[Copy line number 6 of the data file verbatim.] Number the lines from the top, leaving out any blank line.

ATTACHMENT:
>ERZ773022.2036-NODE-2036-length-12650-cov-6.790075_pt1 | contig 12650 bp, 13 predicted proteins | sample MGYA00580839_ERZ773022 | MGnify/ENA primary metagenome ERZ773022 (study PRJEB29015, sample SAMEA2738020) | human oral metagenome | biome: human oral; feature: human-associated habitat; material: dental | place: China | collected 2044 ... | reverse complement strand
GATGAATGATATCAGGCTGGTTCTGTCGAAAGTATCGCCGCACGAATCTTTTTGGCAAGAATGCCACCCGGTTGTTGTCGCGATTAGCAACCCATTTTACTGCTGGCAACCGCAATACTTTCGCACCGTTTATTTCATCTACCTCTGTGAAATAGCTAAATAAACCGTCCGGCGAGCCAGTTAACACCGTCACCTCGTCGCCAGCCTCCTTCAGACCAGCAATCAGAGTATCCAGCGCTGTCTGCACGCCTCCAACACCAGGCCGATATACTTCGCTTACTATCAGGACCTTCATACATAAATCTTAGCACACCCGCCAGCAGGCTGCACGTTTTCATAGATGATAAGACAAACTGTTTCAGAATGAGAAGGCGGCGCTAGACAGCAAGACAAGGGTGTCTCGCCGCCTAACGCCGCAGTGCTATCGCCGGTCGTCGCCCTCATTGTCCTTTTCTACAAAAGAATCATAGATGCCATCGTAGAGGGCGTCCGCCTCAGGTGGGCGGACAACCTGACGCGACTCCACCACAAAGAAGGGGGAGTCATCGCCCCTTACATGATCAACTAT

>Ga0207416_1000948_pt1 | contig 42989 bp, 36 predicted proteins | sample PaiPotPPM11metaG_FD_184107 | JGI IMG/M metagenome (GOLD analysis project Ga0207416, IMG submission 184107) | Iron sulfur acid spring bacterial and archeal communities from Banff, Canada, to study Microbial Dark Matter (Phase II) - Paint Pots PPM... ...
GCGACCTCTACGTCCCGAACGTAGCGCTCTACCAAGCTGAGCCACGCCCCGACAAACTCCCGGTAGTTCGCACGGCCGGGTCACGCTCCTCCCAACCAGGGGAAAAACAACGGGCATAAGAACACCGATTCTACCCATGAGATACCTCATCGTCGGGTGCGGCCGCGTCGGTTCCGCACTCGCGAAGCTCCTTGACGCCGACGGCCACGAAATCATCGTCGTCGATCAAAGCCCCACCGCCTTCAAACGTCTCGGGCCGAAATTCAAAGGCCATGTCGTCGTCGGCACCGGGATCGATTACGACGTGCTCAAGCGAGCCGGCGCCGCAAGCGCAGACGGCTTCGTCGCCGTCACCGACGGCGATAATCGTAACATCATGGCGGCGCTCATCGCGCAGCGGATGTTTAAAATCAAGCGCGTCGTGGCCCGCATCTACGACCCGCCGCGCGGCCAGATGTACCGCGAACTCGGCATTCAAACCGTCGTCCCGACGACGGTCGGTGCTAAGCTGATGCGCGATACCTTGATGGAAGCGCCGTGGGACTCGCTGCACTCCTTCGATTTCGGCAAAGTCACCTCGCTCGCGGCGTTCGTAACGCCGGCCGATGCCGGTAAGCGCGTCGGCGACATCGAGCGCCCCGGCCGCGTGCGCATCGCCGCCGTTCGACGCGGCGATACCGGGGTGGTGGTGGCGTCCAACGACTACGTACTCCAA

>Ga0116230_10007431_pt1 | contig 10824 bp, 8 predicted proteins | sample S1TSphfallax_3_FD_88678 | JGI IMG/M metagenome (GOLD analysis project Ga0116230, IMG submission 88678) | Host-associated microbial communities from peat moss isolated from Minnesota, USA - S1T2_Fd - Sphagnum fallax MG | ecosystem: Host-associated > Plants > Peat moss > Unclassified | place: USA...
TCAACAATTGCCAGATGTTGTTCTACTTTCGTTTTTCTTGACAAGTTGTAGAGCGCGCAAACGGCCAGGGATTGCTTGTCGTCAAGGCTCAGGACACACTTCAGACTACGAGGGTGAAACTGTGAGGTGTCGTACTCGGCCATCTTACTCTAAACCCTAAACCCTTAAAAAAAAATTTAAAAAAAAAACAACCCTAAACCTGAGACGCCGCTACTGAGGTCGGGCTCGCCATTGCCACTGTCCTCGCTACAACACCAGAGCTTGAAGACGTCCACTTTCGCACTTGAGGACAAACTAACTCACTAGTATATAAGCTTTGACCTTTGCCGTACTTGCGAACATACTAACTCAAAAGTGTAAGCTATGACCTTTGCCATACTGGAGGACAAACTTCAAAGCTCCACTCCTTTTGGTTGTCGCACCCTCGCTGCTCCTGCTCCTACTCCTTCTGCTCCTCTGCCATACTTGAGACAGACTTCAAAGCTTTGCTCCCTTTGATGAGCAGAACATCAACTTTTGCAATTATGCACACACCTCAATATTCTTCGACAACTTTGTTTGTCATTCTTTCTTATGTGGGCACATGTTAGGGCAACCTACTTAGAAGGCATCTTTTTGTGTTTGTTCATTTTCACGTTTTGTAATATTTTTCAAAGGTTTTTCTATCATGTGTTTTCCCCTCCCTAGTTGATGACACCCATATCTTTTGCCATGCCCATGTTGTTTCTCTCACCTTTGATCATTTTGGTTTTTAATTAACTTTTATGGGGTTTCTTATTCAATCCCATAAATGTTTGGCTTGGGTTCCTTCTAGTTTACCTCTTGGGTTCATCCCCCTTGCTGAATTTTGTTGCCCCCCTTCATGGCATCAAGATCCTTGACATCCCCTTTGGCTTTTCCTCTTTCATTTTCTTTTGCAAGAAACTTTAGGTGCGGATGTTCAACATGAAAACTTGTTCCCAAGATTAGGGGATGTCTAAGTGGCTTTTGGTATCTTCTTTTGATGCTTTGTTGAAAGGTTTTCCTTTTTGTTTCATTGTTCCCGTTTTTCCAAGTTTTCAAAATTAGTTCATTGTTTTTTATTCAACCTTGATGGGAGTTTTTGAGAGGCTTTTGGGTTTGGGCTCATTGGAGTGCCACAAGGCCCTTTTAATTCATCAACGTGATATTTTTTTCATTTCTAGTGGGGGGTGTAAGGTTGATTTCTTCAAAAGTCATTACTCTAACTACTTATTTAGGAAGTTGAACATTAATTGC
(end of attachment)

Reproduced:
TCAACAATTGCCAGATGTTGTTCTACTTTCGTTTTTCTTGACAAGTTGTAGAGCGCGCAAACGGCCAGGGATTGCTTGTCGTCAAGGCTCAGGACACACTTCAGACTACGAGGGTGAAACTGTGAGGTGTCGTACTCGGCCATCTTACTCTAAACCCTAAACCCTTAAAAAAAAATTTAAAAAAAAAACAACCCTAAACCTGAGACGCCGCTACTGAGGTCGGGCTCGCCATTGCCACTGTCCTCGCTACAACACCAGAGCTTGAAGACGTCCACTTTCGCACTTGAGGACAAACTAACTCACTAGTATATAAGCTTTGACCTTTGCCGTACTTGCGAACATACTAACTCAAAAGTGTAAGCTATGACCTTTGCCATACTGGAGGACAAACTTCAAAGCTCCACTCCTTTTGGTTGTCGCACCCTCGCTGCTCCTGCTCCTACTCCTTCTGCTCCTCTGCCATACTTGAGACAGACTTCAAAGCTTTGCTCCCTTTGATGAGCAGAACATCAACTTTTGCAATTATGCACACACCTCAATATTCTTCGACAACTTTGTTTGTCATTCTTTCTTATGTGGGCACATGTTAGGGCAACCTACTTAGAAGGCATCTTTTTGTGTTTGTTCATTTTCACGTTTTGTAATATTTTTCAAAGGTTTTTCTATCATGTGTTTTCCCCTCCCTAGTTGATGACACCCATATCTTTTGCCATGCCCATGTTGTTTCTCTCACCTTTGATCATTTTGGTTTTTAATTAACTTTTATGGGGTTTCTTATTCAATCCCATAAATGTTTGGCTTGGGTTCCTTCTAGTTTACCTCTTGGGTTCATCCCCCTTGCTGAATTTTGTTGCCCCCCTTCATGGCATCAAGATCCTTGACATCCCCTTTGGCTTTTCCTCTTTCATTTTCTTTTGCAAGAAACTTTAGGTGCGGATGTTCAACATGAAAACTTGTTCCCAAGATTAGGGGATGTCTAAGTGGCTTTTGGTATCTTCTTTTGATGCTTTGTTGAAAGGTTTTCCTTTTTGTTTCATTGTTCCCGTTTTTCCAAGTTTTCAAAATTAGTTCATTGTTTTTTATTCAACCTTGATGGGAGTTTTTGAGAGGCTTTTGGGTTTGGGCTCATTGGAGTGCCACAAGGCCCTTTTAATTCATCAACGTGATATTTTTTTCATTTCTAGTGGGGGGTGTAAGGTTGATTTCTTCAAAAGTCATTACTCTAACTACTTATTTAGGAAGTTGAACATTAATTGC